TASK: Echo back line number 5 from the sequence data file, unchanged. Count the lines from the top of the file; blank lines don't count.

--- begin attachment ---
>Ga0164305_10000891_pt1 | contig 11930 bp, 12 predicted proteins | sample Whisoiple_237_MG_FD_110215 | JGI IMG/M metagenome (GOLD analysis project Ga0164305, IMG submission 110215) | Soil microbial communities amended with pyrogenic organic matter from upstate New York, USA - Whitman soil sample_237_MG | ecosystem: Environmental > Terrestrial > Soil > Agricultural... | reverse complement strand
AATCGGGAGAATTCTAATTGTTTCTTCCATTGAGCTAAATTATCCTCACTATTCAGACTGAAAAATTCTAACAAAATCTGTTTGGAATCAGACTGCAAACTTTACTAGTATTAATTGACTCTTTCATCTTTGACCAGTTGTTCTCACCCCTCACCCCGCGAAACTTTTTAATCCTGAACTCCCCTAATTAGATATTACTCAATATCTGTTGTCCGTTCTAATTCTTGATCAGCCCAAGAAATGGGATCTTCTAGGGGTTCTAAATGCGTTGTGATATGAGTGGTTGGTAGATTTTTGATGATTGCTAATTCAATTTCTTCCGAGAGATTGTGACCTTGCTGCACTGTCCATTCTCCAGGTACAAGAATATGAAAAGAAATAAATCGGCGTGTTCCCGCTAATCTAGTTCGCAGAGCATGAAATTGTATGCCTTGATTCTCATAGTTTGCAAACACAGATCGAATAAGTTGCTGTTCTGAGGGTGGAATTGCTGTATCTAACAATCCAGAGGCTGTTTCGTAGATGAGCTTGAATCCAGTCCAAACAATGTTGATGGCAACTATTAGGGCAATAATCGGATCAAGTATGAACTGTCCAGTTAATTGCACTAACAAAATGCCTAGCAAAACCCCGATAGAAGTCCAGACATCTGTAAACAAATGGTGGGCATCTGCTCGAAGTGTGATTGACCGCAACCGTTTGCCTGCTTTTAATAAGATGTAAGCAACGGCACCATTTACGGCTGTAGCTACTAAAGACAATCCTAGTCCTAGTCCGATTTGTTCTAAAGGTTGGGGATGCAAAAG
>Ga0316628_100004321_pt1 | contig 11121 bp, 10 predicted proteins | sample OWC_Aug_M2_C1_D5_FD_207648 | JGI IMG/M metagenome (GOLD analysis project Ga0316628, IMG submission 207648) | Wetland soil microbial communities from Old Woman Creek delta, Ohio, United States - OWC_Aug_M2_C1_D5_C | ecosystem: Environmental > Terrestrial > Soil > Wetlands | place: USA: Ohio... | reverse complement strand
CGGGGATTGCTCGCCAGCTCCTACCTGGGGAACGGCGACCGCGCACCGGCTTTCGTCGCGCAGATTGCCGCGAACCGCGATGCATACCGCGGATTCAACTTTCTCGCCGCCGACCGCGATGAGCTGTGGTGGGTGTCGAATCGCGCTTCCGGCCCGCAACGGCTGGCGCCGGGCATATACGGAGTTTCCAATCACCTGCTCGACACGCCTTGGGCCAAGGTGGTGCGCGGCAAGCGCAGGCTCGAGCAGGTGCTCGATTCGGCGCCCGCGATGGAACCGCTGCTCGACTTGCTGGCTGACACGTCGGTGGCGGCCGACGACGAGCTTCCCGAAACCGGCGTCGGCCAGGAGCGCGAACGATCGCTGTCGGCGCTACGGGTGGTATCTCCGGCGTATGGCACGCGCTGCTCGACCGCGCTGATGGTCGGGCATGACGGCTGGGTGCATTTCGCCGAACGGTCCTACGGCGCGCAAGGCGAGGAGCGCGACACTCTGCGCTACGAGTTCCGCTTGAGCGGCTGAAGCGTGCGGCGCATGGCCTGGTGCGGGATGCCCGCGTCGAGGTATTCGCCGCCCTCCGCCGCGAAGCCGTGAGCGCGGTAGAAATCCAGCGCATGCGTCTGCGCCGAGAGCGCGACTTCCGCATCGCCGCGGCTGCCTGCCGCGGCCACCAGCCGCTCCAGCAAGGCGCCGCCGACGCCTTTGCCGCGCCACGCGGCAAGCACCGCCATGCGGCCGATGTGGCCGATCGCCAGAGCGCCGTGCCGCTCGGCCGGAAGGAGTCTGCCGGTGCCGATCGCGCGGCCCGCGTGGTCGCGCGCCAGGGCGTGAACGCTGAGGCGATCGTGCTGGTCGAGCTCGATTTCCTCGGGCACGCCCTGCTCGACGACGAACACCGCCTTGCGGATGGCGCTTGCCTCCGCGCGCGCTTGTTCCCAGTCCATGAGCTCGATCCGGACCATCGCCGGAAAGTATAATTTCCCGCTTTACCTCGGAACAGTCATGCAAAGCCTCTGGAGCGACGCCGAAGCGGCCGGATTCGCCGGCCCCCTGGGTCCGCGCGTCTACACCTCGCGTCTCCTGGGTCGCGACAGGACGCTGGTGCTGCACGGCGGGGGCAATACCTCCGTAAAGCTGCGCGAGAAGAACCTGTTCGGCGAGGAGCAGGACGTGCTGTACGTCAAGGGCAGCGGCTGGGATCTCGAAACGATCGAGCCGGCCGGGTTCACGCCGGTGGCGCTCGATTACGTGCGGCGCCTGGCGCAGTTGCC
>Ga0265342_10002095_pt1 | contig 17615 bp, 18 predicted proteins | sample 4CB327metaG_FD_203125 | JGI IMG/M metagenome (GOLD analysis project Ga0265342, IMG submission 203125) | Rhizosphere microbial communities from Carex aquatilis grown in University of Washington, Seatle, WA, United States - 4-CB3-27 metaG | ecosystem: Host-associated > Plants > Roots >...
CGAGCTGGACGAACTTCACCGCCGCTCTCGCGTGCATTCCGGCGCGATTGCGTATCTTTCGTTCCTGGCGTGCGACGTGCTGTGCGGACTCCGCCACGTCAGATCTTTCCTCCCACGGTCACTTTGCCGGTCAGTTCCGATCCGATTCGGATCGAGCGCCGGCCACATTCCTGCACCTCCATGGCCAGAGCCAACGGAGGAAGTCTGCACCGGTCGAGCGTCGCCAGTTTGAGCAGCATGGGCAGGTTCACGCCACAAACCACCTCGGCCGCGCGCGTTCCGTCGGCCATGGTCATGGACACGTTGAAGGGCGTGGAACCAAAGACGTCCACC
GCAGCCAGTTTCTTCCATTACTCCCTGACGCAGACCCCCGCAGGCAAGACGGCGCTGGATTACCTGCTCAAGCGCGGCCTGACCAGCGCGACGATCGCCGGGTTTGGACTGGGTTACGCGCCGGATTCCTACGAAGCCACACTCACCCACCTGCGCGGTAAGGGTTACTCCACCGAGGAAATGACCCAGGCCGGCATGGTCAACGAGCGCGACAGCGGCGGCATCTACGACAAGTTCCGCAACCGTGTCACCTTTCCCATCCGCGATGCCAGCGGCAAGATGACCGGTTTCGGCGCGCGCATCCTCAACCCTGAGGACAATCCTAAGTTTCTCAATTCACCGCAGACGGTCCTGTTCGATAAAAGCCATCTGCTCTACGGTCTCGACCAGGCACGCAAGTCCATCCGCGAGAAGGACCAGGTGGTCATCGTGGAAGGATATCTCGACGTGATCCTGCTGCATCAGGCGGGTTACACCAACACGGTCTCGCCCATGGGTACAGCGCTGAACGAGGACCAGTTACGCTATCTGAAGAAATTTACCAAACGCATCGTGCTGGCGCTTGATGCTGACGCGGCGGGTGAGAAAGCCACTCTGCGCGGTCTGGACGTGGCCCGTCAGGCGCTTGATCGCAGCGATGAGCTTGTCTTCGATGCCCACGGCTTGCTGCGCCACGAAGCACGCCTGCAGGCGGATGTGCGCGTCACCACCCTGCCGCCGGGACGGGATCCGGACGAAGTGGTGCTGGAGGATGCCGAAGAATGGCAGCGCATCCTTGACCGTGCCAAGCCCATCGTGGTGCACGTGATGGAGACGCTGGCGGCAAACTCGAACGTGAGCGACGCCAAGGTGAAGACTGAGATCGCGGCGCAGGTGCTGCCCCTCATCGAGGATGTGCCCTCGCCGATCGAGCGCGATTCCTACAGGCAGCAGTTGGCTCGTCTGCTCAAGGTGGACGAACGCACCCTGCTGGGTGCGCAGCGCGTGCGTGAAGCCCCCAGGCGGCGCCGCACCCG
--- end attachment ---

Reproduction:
>Ga0265342_10002095_pt1 | contig 17615 bp, 18 predicted proteins | sample 4CB327metaG_FD_203125 | JGI IMG/M metagenome (GOLD analysis project Ga0265342, IMG submission 203125) | Rhizosphere microbial communities from Carex aquatilis grown in University of Washington, Seatle, WA, United States - 4-CB3-27 metaG | ecosystem: Host-associated > Plants > Roots >...